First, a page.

let's just analyse the crappiness of this cartoon. the first thing we get from it is that maori are lazy and don't care about or do anything about child abuse. despite the fact that there are any number of social service agencies run by maori trying to deal with this. despite the fact that there are many maori social workers working for government and non-maori organisations. despite the fact that there are many maori community workers and volunteers who are trying to make a difference.

and yes, i get that the cartoon is apparently not targetted at "all maori" because the standing-up guy is also maori. but he is one of the "good" maori who don't protest or fight for their rights. he's the kind of maori we can like, because he only cares about issues that don't make the majority uncomfortable. he only cares about important issues, that importance being defined by others outside of his community. and there is still the clear notion that the protester can't possibly have been working, in whatever capacity, on issues around child abuse, because the two are being presented to us as mutually exclusive.

the second thing we get is that child abuse is apparently a maori problem, despite the actual fact it is a whole-of-nz problem. but the cartoonist doesn't bother to give any attention to the fact there has never been a march against child-abuse that has drawn the number of people as, for example, the anti-mining march that got around 40,000 people off their butts and caused the government to change its policy pretty quickly. but no, there is no mention of non-maori nz'ers lack of sufficient public protest action on child abuse, nor have non-maori been portrayed as sleeping and unwilling to listen or act.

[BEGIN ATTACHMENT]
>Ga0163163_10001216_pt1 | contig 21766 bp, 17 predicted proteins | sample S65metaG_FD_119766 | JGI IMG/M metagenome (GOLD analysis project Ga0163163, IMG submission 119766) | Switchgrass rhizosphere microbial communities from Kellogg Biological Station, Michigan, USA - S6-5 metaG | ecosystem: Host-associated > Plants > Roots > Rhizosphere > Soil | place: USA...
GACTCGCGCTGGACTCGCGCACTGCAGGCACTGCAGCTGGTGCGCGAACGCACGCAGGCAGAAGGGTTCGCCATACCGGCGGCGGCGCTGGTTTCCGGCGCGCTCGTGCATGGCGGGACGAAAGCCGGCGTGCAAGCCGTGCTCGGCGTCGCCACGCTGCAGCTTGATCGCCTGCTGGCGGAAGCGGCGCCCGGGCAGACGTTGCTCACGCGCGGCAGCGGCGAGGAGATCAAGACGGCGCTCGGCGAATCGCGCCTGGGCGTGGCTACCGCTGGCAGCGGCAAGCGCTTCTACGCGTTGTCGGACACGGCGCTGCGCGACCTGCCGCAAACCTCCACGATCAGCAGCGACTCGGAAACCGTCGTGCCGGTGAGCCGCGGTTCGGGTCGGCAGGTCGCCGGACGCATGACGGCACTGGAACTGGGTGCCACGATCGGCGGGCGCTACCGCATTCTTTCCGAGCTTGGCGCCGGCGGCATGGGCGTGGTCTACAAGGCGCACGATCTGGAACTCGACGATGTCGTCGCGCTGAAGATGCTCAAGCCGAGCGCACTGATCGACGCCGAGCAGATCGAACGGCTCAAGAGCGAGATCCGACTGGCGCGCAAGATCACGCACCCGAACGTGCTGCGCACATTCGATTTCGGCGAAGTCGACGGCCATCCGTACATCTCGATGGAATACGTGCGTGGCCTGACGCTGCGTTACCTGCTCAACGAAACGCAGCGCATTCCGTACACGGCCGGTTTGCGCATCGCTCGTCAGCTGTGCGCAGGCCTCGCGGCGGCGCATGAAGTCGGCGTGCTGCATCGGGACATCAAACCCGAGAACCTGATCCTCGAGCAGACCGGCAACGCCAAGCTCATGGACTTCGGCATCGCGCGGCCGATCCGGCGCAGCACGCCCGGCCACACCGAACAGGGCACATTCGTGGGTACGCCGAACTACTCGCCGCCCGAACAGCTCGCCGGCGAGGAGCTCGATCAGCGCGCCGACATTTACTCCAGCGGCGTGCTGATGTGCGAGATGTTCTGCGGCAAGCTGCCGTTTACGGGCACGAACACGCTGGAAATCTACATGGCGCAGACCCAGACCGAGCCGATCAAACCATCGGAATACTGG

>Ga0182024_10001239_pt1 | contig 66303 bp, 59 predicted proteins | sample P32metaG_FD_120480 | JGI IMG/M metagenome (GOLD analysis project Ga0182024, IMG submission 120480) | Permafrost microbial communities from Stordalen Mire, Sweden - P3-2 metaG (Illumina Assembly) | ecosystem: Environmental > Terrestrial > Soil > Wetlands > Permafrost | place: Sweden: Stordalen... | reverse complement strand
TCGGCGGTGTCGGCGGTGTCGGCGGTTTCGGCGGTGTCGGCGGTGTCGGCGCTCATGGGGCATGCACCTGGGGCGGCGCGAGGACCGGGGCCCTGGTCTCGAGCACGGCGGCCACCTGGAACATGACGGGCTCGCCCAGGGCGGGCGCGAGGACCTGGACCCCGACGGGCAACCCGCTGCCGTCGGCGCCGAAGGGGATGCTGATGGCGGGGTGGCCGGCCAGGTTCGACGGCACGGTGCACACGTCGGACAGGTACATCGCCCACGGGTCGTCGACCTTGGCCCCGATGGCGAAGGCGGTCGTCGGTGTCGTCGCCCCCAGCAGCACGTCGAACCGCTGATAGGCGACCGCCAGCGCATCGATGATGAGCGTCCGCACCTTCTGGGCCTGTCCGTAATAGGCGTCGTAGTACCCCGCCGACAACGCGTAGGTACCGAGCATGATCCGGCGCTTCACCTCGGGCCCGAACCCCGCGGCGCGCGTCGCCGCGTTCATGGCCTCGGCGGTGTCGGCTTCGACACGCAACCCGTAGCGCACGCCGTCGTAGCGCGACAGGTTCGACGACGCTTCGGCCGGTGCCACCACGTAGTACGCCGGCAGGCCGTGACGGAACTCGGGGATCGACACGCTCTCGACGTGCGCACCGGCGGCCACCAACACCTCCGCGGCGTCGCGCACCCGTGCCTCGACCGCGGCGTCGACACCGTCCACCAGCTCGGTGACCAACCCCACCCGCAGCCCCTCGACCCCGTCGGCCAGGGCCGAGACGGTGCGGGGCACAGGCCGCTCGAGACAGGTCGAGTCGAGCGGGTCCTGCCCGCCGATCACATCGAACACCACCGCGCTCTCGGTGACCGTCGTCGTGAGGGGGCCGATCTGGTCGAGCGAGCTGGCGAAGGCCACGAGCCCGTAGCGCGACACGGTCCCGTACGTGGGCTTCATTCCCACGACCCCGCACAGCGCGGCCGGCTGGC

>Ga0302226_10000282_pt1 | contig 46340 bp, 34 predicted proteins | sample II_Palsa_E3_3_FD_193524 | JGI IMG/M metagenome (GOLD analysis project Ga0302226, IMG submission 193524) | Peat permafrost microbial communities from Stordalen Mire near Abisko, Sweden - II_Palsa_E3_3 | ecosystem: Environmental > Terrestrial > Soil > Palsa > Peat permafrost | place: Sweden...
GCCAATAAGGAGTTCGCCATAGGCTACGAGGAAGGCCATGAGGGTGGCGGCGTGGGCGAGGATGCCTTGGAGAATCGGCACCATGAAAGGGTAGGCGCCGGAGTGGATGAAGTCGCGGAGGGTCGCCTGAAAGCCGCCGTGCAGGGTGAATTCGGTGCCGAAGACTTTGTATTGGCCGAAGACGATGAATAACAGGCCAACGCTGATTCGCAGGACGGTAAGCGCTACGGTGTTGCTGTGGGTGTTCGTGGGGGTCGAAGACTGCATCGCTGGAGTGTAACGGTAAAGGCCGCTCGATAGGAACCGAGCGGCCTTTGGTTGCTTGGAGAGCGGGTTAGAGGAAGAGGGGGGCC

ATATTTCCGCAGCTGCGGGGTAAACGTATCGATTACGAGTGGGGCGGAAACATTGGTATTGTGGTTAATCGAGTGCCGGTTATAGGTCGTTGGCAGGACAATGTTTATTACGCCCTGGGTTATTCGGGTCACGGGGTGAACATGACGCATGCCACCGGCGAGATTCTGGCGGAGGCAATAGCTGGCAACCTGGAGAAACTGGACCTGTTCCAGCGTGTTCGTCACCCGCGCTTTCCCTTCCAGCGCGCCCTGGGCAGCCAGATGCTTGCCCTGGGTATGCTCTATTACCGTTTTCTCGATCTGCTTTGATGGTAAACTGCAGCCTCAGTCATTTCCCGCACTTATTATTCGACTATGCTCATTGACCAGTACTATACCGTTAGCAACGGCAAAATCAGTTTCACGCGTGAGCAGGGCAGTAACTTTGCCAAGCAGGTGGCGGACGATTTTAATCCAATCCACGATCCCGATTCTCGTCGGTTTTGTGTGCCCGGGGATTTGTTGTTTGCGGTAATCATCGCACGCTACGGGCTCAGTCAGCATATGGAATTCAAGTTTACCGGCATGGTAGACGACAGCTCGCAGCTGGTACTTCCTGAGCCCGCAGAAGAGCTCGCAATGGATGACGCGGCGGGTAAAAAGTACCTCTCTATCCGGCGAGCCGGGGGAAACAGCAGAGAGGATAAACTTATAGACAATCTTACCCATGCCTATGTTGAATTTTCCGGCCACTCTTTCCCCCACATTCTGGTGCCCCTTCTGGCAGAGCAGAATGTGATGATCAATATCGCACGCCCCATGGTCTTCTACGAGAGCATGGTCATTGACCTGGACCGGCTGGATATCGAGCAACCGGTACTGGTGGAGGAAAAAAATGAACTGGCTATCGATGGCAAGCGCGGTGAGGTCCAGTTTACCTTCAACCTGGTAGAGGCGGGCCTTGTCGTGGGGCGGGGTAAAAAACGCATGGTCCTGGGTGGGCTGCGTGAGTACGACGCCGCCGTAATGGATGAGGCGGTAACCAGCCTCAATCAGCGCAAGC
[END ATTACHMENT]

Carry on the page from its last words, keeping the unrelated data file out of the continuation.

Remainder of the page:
what we also get from this cartoon is that treaty of waitangi rights, as legislated in s9 of the state owned enterprises act, has anything to do with the prevention of child abuse. there is no consideration of the possibility that s9 could either ensure that maori communities do not lose rights to economic assets or that their interests are protected, amongst other things. and by protecting economic, social, cultural and political rights, the maori community as a whole benefits. the loss of those rights are detrimental to economic and social well-being, and such a loss feeds into negative statistics such as those around child-abuse.